Several months ago freelance writer Chris Thompson happened upon a press release from the U.S. Attorney's office in San Diego with a particularly provocative headline: "Baby-Selling Ring Busted," it read. This was about the criminal case against Theresa Erickson, a prominent San Diego attorney who had paid women to become pregnant with embryos implanted at overseas clinics. "In her guilty plea," the press release noted, "Erickson admitted that she and her conspirators used GCs [gestational carriers] to create an inventory of unborn babies that they would sell for over $100,000 each."
"This release was written with such bombast," Thompson remembers. "But as I read on, I realized that the criminal charge prosecutors hung their case on - and the only one she pled guilty to - was wire fraud. This seemed rather odd to me, and sort of picayune."
Indeed, considering what she was up to, tripping Erickson up on wire fraud appears to be on par with convicting Al Capone of tax evasion. But it was enough to make Thompson want to investigate further, and in our cover story ("And Baby Makes Four") he tells us what he found.
As it turns out, the law has followed a winding road in attempting to address the unsettling - if not altogether surreal - issues that arise when babies are made to order in this fashion. In the late 1980s, for example, the New Jersey Supreme Court struck down a surrogacy contract. Four years later our own California Supreme Court upheld one.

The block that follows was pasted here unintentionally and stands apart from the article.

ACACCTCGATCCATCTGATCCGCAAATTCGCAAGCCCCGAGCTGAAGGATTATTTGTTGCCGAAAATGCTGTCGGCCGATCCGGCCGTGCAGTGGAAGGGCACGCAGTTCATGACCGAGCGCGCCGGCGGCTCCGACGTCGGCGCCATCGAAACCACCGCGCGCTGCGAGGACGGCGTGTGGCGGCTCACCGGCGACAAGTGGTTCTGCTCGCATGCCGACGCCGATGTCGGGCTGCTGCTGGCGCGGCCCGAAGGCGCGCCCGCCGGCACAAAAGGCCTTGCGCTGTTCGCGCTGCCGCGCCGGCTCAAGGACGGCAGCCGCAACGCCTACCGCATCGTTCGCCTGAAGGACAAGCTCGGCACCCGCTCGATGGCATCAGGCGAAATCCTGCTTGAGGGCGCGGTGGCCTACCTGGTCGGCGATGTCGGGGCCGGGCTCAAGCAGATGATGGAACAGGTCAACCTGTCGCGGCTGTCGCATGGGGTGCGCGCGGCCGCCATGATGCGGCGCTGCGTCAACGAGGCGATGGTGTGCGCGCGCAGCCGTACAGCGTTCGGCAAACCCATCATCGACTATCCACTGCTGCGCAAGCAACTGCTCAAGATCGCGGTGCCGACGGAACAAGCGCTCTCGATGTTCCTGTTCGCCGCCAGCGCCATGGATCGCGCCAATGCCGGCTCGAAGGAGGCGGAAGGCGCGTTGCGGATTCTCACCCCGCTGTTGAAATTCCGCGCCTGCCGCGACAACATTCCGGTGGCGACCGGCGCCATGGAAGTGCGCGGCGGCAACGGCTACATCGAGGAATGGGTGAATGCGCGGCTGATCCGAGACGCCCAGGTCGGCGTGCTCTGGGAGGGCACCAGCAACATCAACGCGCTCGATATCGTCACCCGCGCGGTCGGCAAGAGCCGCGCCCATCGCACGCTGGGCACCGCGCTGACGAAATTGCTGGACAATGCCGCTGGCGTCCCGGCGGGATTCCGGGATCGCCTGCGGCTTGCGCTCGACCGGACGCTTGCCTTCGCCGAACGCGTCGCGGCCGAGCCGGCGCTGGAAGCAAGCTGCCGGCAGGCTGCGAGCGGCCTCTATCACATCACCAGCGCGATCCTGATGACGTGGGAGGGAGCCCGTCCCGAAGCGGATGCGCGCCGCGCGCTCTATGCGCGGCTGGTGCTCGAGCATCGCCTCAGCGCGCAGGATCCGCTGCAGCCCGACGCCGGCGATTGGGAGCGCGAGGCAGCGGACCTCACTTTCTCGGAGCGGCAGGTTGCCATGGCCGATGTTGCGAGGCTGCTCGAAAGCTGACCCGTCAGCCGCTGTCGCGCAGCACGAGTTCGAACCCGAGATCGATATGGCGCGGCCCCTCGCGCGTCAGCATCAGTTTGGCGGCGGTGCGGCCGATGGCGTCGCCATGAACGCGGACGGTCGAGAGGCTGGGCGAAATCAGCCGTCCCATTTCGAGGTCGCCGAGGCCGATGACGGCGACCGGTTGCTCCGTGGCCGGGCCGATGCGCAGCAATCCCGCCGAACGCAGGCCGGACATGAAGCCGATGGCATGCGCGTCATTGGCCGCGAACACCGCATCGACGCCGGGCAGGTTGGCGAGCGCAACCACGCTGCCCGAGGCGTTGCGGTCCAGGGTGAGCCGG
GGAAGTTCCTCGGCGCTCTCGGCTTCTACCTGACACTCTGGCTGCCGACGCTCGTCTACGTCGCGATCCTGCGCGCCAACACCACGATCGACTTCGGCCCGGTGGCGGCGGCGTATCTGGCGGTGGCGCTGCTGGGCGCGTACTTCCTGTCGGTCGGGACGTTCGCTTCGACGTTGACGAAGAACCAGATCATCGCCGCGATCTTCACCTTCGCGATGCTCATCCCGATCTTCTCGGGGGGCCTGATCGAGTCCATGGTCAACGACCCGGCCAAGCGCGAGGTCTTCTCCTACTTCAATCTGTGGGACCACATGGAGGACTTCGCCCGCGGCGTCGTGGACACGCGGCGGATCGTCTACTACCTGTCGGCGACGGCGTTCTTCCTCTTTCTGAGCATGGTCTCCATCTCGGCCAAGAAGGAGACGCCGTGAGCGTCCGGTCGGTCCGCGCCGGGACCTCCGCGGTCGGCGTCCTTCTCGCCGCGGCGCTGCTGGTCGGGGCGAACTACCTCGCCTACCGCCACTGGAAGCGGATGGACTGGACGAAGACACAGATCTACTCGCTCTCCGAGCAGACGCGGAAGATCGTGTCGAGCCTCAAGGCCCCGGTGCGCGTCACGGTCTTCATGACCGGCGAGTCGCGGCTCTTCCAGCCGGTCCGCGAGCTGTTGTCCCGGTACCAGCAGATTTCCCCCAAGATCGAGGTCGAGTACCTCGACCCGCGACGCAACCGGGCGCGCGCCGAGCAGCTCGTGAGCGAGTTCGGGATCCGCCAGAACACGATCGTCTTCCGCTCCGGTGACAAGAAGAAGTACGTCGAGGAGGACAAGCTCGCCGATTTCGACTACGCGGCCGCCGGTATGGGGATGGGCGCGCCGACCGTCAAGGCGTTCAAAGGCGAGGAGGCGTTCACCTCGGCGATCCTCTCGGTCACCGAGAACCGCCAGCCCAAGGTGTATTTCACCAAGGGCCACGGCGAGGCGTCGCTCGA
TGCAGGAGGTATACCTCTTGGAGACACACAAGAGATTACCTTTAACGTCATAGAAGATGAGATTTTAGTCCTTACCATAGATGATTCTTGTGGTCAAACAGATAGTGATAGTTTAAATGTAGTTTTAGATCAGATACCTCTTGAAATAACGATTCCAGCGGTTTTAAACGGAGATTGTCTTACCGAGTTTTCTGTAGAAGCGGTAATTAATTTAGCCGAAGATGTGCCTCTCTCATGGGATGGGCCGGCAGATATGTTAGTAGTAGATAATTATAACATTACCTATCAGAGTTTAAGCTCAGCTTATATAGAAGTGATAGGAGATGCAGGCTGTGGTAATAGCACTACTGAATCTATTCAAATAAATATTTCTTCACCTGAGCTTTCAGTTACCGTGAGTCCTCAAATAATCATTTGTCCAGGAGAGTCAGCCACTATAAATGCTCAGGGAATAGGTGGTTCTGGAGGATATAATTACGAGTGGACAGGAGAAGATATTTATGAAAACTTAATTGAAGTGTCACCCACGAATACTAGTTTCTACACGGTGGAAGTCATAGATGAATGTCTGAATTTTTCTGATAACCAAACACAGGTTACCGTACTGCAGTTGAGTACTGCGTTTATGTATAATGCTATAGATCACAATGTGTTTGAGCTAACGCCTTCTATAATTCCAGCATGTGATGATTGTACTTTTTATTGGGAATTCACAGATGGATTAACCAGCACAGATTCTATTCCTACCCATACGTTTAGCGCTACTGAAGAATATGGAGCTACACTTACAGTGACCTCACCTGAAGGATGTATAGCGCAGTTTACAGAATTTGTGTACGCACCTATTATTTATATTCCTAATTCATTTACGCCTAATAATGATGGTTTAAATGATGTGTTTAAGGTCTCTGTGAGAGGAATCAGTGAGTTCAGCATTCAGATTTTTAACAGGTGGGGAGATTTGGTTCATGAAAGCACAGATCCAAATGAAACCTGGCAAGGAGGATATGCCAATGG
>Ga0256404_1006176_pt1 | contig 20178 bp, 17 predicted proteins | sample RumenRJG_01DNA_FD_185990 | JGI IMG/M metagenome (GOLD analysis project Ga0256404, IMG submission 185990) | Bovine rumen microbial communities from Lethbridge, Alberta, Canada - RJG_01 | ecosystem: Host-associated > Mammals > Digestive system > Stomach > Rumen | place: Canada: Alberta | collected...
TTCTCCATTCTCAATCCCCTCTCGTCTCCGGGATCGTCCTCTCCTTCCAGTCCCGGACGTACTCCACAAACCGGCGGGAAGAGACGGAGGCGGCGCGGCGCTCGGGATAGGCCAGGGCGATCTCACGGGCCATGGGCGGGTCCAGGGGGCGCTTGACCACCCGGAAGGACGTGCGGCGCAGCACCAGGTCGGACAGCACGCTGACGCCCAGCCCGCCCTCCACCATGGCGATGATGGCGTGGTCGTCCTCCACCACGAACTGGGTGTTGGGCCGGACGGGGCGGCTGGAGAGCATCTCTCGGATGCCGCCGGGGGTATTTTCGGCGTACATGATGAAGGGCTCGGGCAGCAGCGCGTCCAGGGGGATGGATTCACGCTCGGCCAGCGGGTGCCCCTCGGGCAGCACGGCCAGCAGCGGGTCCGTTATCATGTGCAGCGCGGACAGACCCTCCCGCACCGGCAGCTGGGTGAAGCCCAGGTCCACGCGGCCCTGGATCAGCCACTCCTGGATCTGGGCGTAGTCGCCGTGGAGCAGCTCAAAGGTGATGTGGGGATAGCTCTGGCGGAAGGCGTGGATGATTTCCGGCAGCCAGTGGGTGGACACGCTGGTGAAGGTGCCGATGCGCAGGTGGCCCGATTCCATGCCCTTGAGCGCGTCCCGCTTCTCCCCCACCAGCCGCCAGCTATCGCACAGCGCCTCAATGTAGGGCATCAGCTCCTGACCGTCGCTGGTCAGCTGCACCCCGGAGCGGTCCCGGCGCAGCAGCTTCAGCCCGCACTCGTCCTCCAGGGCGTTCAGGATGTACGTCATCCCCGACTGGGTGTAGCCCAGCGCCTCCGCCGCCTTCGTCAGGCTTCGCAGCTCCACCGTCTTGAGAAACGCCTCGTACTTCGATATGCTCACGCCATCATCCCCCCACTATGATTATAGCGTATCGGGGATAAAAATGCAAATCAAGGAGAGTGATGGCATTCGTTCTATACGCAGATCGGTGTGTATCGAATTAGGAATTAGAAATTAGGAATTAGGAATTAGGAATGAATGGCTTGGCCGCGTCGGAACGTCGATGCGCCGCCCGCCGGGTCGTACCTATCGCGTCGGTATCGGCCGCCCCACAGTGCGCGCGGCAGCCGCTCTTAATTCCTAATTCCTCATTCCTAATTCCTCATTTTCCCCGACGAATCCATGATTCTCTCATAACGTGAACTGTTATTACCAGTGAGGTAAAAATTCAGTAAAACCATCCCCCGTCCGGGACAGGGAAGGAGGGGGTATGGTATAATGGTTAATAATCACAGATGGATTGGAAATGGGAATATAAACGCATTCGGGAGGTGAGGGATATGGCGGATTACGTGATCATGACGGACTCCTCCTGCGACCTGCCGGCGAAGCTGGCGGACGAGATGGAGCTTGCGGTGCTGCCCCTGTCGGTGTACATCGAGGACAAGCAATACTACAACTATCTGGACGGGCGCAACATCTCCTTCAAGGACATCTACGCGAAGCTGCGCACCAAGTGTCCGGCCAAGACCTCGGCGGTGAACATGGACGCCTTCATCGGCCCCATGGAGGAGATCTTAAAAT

Should new legislation be passed? Thompson's protagonist, a Woodland Hills lawyer named Andrew W. Vorzimer, certainly thinks so. (It was Vorzimer, in fact, who brought Erickson's activities to the attention of federal authorities in California.) But could such laws be enforced without violating the fundamental privacy rights articulated in Roe v. Wade
The truth is, rapidly changing technology does have a way of altering our perceptions of cherished principles. Contributing writer Barbara Kate Repa
drives home the same point this month in her look at the legal conundrums posed by schoolchildren's cyberbullying ("E-Cruelty"). Of course, cruelty among youngsters is nothing new. But breaking up a schoolyard fistfight is a lot simpler than policing what a student posts at home on a smartphone or laptop. And therein lies the rub.
Finally, it is my pleasant duty to announce that California Lawyer
has won two national awards from Folio
magazine for editorial excellence. In the business-to-business category, our January 2012 cover story, "Targeting ADA Violators" by Tom McNichol
, took the gold Eddie Award. And in the same category our April cover story, "You Bet Your Life" by Matthew Heller
, won the bronze. Congratulations to the winners!